The last two times Republicans held the presidency, it went to a man named George Bush. George H.W. Bush served from 1989–1992, while his son, George W. Bush, served from 2001–2008.
A third Bush, the son and brother of "H.W." and "W.", respectively, announced this month that he's seriously considering running for president in 2016
. Many leading pundits have since voiced their opinion on the possibility of Jeb Bush 2016:
"I must confess that I am not entirely sure what I think of (Jeb) Bush's record. But, then, I don't really need to be. Rather, I am fundamentally opposed to his candidacy on more basic grounds: Namely, that he's the wrong man, at the wrong time — and in the wrong country, too. ... If Jeb Bush does manage to make it all the way to the top, we will be in uncharted dynastic territory — territory that, frankly, should begin to worry us."
– Charles C.W. Cooke, National Review staff writer, Dec. 16, 2014.
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Also, from Cooke: "(The next Republican presidential candidate) will have to run not only against the last eight years, but against the last 16 — a considerable challenge, and one that can only be met by someone who is flexible enough to explain what the last Republican administration got wrong without alienating his supporters too badly. The brother of the last Republican president, suffice it to say, cannot do this."
"By the time 2016 rolls around, it will have been eight years since the previous Bush presided over an economic disaster. The economy may have mostly recovered, but it is drastically more unequal. What is Bush's cheerleading going to do for that? Does anyone think the GOP needs another captain of private equity to be its leader? And as loathsome and un-American as it may seem to hold someone's family name against him, this point needs to be emphasized: the GOP and the country don't need another Bush."
– Michael Brendan Dougherty, The Week.com senior correspondent
3. RedState.com Editor-in-Chief Erick Erickson posed three questions
that Bush will have to answer.
- "First, in a year that could field the strongest total crop of Republican candidates in more than a decade, including the present governors of Wisconsin, Texas, Louisiana, and Indiana and the present senators from Texas, Kentucky, and Florida, why does Jeb Bush think that he is the man most qualified for the job and, more importantly, why should the nation believe there are no more qualified candidates than a third Bush who will not have run for office in fourteen years by the time we get to 2016?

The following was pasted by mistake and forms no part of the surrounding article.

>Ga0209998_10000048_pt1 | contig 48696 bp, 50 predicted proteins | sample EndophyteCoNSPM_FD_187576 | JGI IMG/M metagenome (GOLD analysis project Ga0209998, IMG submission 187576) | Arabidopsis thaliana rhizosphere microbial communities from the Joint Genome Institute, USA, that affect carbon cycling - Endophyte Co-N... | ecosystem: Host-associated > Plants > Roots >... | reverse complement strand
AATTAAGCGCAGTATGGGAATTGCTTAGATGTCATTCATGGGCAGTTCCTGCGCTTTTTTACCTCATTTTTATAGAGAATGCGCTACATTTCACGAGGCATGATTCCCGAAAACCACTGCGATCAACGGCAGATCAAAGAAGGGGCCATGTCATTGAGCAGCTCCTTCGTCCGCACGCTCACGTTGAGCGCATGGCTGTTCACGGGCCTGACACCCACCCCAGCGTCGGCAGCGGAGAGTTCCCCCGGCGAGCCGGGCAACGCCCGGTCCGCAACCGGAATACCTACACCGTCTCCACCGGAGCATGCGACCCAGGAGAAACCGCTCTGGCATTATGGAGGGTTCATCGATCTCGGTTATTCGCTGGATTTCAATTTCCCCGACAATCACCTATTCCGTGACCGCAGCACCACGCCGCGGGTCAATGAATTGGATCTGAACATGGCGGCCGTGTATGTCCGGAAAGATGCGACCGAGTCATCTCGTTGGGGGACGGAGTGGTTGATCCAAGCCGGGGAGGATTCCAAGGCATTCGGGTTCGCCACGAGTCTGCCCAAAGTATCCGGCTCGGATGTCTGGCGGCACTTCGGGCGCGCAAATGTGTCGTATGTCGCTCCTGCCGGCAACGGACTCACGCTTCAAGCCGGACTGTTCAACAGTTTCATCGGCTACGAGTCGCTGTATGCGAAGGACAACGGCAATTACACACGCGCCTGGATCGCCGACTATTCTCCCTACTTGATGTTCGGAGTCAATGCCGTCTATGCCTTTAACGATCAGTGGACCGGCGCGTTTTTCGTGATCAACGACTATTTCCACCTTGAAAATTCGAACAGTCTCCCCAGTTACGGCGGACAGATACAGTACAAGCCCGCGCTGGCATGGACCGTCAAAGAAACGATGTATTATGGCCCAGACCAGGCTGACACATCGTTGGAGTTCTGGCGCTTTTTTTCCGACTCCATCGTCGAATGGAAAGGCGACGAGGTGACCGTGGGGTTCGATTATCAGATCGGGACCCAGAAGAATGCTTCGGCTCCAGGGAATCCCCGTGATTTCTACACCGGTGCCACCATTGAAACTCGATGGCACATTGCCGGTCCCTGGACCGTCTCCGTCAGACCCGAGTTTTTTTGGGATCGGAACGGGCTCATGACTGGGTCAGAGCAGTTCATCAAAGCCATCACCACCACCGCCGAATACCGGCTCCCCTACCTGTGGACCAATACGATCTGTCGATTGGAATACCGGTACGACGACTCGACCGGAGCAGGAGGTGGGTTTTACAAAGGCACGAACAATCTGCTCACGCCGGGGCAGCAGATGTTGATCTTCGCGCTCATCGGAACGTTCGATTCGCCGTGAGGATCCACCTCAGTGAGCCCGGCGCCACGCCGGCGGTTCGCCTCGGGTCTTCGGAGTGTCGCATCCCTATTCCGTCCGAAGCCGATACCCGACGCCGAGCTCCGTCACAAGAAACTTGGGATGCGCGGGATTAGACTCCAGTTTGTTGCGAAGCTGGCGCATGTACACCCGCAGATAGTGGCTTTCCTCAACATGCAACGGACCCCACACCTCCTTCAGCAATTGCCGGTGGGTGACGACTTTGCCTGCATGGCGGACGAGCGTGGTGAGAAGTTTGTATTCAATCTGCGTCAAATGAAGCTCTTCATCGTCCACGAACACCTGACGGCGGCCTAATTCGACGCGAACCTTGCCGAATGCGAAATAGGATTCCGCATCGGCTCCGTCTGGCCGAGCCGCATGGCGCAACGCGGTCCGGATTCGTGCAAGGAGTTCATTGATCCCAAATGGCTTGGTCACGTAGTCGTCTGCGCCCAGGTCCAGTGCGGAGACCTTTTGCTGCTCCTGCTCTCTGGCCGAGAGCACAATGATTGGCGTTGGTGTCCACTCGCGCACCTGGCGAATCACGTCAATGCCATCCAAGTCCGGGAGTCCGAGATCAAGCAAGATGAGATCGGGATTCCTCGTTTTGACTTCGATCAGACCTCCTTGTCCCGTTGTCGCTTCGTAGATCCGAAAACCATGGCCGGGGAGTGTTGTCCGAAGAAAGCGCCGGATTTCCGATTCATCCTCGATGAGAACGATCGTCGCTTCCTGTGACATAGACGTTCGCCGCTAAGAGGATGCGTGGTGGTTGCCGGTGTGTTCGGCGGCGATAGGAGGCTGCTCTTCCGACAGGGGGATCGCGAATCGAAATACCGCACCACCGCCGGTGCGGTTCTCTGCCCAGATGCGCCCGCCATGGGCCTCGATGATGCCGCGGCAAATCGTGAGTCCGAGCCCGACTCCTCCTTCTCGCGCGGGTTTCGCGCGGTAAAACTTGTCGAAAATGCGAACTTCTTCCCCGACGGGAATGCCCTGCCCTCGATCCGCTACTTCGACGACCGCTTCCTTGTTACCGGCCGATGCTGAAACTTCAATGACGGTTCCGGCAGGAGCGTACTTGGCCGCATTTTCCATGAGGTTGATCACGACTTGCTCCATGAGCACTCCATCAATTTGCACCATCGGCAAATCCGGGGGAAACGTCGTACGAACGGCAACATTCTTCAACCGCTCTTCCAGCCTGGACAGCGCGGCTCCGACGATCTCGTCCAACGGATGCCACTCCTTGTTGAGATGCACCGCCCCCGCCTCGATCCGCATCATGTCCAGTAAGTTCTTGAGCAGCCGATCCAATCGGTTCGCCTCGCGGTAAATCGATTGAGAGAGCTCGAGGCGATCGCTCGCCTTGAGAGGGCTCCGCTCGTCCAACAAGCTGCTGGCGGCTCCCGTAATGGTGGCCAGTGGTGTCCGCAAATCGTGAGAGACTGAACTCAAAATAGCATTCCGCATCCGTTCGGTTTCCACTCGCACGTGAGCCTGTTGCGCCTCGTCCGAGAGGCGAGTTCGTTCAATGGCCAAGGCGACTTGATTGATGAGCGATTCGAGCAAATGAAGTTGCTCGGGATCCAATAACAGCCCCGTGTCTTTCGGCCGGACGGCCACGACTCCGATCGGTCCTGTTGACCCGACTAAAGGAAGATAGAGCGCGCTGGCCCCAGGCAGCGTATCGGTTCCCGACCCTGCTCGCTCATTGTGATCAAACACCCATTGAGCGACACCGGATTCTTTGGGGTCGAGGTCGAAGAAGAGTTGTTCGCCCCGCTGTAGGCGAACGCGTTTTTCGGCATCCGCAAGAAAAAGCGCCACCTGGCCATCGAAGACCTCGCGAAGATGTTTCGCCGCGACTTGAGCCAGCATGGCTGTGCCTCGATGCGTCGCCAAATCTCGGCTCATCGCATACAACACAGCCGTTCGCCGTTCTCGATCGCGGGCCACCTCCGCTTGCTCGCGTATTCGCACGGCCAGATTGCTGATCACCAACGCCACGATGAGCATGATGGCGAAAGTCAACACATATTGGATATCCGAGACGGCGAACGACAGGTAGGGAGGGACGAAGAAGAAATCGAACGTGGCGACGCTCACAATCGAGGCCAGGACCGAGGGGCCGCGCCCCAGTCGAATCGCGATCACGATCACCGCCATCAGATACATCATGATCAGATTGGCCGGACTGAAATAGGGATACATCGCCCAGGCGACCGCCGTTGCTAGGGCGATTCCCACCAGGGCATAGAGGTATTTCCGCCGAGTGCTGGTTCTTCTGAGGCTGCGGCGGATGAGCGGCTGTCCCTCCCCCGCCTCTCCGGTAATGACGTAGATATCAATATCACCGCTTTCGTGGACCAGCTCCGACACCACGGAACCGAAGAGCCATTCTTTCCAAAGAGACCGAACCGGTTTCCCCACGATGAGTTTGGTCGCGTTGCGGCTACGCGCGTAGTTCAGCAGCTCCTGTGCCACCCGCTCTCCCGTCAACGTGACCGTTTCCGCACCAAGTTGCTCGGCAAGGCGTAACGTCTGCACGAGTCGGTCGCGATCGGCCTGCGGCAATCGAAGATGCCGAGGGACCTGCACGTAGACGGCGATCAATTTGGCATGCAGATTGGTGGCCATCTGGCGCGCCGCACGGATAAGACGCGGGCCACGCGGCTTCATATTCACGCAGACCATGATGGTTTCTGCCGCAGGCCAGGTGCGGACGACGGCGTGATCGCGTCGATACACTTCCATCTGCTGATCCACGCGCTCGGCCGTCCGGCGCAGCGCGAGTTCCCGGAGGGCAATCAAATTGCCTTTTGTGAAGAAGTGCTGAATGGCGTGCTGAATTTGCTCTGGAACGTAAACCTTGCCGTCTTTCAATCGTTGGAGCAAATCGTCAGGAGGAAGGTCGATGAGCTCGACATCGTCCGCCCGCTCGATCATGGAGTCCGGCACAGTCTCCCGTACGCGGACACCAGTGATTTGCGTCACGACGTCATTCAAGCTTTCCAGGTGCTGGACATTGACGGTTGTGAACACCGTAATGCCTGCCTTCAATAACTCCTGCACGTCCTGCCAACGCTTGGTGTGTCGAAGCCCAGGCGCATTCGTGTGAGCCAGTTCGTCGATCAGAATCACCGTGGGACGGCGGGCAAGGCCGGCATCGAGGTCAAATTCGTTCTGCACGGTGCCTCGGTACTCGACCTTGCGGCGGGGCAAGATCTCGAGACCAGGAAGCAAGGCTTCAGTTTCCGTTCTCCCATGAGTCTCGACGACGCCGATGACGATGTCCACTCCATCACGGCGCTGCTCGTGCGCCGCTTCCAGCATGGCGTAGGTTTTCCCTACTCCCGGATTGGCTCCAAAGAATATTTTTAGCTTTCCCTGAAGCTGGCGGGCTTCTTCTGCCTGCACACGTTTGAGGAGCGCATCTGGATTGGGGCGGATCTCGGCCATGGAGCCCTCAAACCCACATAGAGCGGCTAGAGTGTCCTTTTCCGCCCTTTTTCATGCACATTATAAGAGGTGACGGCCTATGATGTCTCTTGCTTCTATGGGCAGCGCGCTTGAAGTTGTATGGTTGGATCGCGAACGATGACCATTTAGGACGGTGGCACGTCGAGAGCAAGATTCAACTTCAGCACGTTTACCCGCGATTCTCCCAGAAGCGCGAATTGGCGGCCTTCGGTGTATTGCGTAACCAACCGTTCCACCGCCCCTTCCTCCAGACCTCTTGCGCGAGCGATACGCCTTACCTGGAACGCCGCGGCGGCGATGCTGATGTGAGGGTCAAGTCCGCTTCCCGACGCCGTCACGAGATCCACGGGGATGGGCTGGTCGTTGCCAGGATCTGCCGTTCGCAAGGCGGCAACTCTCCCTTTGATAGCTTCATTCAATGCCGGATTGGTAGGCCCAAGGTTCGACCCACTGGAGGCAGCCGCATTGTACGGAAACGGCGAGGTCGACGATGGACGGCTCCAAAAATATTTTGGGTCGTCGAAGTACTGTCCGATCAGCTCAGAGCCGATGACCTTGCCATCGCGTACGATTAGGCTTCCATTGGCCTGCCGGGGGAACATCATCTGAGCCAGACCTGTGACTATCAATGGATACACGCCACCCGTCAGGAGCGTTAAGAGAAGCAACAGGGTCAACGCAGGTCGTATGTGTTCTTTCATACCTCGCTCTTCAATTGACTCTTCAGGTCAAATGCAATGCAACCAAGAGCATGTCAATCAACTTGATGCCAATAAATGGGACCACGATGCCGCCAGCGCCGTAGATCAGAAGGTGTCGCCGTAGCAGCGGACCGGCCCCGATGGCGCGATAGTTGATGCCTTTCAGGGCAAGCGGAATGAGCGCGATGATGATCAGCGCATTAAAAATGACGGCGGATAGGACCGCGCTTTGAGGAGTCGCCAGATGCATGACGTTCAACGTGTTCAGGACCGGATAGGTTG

- "Second, does he still consider himself a conservative and, if so, how does he define what that means and how is it different, in his mind, from being generically a Republican?
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- "Lastly, the base of the Republican Party remains largely conservative and was willing to support both Jeb Bush's father and brother. However, Jeb Bush's father broke with conservative orthodoxy on taxes. Likewise, his brother broke with conservative orthodoxy on the entitlement state. What conservative orthodoxy can we expect Jeb Bush would most likely break with?"
"It's not just the Bush name, it's the Bush agenda."
– L. Brent Bozell III, chairman of the group ForAmerica, told The Washington Post
that he and other conservatives didn't like the thought of Bush running, despite Bozell's "great admiration for the Bush family."
"He's ... being looked at as savior by the big-money donor class and the consultant class — the establishment of the party — to head off the tea party. It could be a sacrificial run just to make sure that a conservative doesn't get the nomination in 2016. There's a whole bunch of stuff under the surface here that's percolating and effervescing, and it's all about us being the No. 1 enemy of these people."
– Rush Limbaugh, conservative talk-show host, offered his theory
on Bush's exploration to listeners on Dec. 16.
"He's too moderate for the Republican base. You take Common Core — Bobby Jindal was very much out in favor [of Common Core] ... he's had to run away from that. Marco Rubio was for immigration reform ... damaged deeply by his support for immigration reform. He's run away from that. Jeb Bush — first John, he doesn't look like he's got the fire in the belly. He hasn't run in a dozen years or more. It's these two issues that will see him torn apart in very rough primaries and caucuses, Iowa and New Hampshire."
– Pat Buchanan, on "The McLaughlin Group" in September 2014
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